In my opinion, being around a crowd creates more inspiration and, weirdly, more focus.
I stay in my co-working space desks longer hours if I’m working on hands-on engineering or design work with my teammates.
Mehmet has embraced his remote team leadership style. Hear about his most helpful productivity trick and why he has "quiet" days for his staff.
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It totally depends on my workstate at the time (see my conference paper on digital nomad workstates for more info). I've worked in so many different workspaces around the world, but the ones that always stand out in a positive way, are the ones that really understand the needs of their clients.
Generally, for me, this means:
I also tend to gravitate towards workspaces that demonstrate they care about sustainability.
Deborah has traveled the world sharing her research about the pros of remote work. See how she is helping companies and clients understand the importance of location independence.
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Normally I work from places that inspire me and allow me to stay focused for long periods of time. Since my work is rather diverse, I tend to work from different places at different times - that is, when there’s no pandemic.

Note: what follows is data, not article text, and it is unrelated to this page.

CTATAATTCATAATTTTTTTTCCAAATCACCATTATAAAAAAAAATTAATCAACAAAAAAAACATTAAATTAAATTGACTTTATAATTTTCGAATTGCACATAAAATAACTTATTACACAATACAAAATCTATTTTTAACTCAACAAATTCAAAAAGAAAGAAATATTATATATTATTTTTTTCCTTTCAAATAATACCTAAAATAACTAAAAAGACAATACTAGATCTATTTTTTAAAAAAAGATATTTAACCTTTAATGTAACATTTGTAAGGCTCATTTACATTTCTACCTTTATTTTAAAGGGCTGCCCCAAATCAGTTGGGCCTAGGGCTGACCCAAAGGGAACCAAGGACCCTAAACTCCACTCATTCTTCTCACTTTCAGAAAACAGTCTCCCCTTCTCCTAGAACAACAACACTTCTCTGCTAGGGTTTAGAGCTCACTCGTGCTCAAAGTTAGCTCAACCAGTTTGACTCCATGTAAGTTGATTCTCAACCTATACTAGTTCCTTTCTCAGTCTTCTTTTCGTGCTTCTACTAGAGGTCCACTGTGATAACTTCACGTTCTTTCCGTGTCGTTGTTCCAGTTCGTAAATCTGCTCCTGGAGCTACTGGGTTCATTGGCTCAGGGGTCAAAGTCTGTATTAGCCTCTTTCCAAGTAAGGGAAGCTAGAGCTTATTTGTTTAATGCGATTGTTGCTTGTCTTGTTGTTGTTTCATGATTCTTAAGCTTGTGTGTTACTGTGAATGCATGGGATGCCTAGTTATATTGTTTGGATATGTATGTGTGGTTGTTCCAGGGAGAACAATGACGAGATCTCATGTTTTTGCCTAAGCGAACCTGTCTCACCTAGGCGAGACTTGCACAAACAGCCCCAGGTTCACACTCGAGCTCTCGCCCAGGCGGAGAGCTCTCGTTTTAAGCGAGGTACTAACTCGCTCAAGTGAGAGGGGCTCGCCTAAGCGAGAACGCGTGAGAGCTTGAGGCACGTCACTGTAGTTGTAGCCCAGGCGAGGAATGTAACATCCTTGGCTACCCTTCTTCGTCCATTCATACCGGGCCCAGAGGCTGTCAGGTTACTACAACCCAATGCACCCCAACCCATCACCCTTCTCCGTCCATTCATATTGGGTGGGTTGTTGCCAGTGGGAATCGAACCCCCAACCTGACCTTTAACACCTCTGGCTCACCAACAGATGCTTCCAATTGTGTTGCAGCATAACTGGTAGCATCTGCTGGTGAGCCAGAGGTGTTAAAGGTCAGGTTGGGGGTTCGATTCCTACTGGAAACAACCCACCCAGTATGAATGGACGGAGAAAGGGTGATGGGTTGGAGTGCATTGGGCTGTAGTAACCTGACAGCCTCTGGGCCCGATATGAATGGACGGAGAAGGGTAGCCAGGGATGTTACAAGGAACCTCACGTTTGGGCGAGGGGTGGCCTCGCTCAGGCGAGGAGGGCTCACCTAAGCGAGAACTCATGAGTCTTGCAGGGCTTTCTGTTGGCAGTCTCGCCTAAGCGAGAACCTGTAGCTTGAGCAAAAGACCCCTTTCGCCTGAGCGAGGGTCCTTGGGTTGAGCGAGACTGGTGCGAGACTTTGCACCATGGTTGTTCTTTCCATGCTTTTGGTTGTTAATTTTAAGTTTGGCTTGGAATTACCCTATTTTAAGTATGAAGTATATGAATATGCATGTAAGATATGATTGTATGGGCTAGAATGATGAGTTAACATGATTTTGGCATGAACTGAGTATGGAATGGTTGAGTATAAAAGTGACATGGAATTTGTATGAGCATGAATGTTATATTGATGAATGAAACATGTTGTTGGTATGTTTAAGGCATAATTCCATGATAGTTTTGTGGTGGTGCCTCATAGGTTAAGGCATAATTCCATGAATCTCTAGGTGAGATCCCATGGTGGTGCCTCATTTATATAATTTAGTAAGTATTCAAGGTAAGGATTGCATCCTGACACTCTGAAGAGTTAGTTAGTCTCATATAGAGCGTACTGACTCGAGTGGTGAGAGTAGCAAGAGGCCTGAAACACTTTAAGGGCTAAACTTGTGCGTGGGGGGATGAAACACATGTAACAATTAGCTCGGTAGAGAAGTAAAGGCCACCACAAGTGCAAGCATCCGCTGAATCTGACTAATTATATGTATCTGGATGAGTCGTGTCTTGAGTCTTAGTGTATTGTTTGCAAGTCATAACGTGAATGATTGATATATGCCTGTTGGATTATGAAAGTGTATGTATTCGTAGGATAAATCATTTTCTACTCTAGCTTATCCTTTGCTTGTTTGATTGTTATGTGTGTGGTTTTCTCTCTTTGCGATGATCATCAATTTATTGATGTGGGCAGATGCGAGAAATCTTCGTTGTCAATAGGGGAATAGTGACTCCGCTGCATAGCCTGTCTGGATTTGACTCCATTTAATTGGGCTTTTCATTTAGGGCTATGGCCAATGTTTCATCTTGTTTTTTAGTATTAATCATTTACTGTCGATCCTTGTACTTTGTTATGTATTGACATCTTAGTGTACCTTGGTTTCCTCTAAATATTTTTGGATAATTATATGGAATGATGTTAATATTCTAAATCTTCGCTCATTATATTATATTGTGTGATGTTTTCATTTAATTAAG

Usually, I work from nice cafés with beautiful views that also allows me to plug in my computer since I tend to stay in the same café for the whole day. In colder temperatures, I sometimes work from hotel lobbies—some franchises designed their interiors with remote workers in mind. Working from hotel lobbies is great as you always have access to good coffee and you can get much better food than most cafés.
If I have a day that involves lots of meetings, I sometimes work from coworking cafés or rent a conference room in a hotel. It does mean paying a little extra but being able to work in an environment that keeps me productive is really worth it.
Nature mixed with a little bit of comfort is all I need to be productive.
As CEO and Founder of Remote Forever, Molood has made a career in teaching individuals and companies how to work remotely effectively. See how embracing a minimalist lifestyle has caused her to excel.
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Limiting distractions. Don’t work remotely from your bed or couch because you’ll want to watch TV or just take a nap. I like to keep my WFH space similar to my desk at work because it puts me in the mindset of needing to work.
For Lauren, remote work was a non-negotiable arrangement—see how she manages a hybrid remote work situation and her tips for those on the remote job search.
Read full interview from Interview with Lauren, a content marketing team lead and hybrid remote worker.
Remote team coaches, Kirsten and Jay-Allen, offer three pieces of advice for new remote workers and reveal the one question every remote job seeker should prepare to answer.
Read full interview from Interview with Kirsten and Jay-Allen, remote team coaches & collaboration experts.